The ride to the hospital was bumpy and uncomfortable. Four days earlier, I had delivered a baby. Riding in that ambulance, I was suddenly aware that my body was far from recovering from my recent delivery. With each bump, my stitches felt even more pronounced….my uterus, tender and swollen. Shouldn’t I be at home? Shouldn’t I be watching my newborn sleeping blissfully in his bassinet.
But I wasn’t.
Instead, I was in route to the NICU with a newborn that, for some reason, had an alarmingly low body temperature.
That morning, M had slept longer than normal. At first, I thought he was just a good sleeper. However, something seemed off. Even for a newborn, he seemed too sleepy. Although I thought I was being paranoid, I took him in to see his pediatrician, for reassurance. I assumed I would be back home in no time.
But I wasn’t.
As the nurse took my son’s vitals, a perplexed look came over her face. His body temperature wasn’t registering on the thermometer. When a number finally did pop up, she said “that can’t be right” and tried again.The thermometer began “searching” for temperature again. When it appeared, the number was dangerously low. After seeing a pediatrician, she said M would need to go to the hospital.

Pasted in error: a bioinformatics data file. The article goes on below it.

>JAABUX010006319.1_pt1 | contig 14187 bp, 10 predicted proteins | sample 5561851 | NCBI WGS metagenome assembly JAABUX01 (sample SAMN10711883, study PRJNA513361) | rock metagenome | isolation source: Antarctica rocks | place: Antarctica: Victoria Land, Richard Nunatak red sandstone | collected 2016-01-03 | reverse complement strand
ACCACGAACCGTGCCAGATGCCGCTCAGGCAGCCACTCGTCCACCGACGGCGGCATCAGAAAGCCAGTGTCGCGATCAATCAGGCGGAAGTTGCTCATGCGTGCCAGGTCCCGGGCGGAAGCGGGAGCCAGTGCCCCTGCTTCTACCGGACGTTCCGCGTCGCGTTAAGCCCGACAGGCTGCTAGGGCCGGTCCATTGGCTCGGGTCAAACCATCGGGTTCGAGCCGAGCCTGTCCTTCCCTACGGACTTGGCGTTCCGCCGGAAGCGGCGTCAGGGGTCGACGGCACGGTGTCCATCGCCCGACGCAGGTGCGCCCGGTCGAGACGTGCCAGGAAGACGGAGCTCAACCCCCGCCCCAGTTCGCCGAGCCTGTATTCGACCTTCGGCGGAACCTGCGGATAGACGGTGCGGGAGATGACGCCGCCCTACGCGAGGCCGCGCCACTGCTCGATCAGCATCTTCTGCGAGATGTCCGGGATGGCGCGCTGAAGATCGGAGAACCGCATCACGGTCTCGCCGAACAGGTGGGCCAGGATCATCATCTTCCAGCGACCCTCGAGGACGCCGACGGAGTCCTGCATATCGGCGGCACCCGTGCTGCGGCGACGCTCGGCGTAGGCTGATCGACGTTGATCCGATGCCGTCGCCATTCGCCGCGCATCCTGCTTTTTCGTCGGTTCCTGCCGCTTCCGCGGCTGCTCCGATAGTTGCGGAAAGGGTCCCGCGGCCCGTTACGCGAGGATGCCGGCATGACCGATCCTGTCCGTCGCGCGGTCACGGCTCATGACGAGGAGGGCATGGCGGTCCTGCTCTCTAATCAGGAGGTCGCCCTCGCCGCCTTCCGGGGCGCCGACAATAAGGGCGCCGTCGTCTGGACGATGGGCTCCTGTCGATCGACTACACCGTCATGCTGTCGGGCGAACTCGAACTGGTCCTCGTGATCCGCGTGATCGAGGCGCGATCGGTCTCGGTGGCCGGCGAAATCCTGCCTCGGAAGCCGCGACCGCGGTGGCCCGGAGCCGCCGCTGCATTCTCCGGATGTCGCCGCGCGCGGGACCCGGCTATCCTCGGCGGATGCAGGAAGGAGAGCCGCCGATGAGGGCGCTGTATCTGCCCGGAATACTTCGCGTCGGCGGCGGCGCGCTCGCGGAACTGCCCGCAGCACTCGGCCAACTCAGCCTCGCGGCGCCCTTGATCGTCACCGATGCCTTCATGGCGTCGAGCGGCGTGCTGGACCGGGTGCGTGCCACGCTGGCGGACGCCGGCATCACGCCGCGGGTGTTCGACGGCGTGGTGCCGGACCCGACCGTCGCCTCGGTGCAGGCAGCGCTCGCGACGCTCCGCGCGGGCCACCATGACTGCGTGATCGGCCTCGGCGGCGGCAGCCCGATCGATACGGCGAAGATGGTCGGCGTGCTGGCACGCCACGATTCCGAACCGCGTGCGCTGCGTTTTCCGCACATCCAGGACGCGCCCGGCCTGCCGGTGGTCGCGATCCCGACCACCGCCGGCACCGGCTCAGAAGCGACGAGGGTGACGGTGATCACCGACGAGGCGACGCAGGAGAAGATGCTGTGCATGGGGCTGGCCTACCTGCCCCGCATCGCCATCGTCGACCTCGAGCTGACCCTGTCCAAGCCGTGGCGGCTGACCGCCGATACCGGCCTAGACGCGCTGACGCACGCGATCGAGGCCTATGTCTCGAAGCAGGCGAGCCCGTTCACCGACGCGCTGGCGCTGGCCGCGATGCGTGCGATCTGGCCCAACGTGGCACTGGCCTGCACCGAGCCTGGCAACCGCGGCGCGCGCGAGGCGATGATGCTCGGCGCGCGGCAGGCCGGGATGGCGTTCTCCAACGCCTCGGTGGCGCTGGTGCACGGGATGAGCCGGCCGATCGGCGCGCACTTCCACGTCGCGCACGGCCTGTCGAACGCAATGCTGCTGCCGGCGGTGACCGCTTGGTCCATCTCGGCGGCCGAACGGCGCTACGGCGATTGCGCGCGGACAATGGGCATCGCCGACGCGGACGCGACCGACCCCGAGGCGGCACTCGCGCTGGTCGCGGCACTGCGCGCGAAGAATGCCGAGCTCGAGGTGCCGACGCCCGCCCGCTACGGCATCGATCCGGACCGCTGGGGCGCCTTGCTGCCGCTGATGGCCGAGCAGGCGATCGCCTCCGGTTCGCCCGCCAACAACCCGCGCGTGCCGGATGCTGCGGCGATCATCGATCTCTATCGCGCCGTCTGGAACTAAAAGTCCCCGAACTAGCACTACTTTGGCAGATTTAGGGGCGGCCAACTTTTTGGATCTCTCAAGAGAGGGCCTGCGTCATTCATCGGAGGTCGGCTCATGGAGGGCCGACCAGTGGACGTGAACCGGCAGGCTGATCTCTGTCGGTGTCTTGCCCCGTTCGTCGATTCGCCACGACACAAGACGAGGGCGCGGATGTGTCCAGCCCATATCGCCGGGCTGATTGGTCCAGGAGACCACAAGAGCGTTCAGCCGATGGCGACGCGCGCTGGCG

We were moved into a holding room and given a big blanket. I was instructed to practice kangaroo care, aka skin to skin contact, with M. As I held him close, he became increasingly unresponsive. He didn’t budge, even when he was pricked with needles for various tests.
I tried to keep it together. However, sleep deprivation and stress isn’t a good combination. The tears began slowly drifting down my cheeks and then more rapidly, until I could no longer simply brush them away. An attendant assured me that if the doctors were really worried they would have had him airlifted to a special hospital. This made me feel a bit better.
But not really.
After what seemed like ages, the ambulance came. Since M was a baby, he had to ride in his carseat. And, then began the long, bumpy ride to the NICU.
Having already had a premature child, I was familiar with the NICU. However, this was different. When my first child, my daughter, had stayed in the NICU, it was merely as a precaution. Like my daughter, M was a late preterm child. Since he was six pounds and appeared to be thriving, the doctors didn’t put him in the NICU. Looking back now, I wish I would have pushed for him to stay a night for observation because now, this was serious.
M was hooked up on oxygen and a bunch of other little devices, tubes and wires. When we eventually talked to the doctor, he began listing possible reasons our little guy was struggling. Words such as meningitis, spinal tap and blood infection were being thrown at me and I wondered how I went from holding my sweet baby at home to this…..
Did your child ever have to stay in the NICU?
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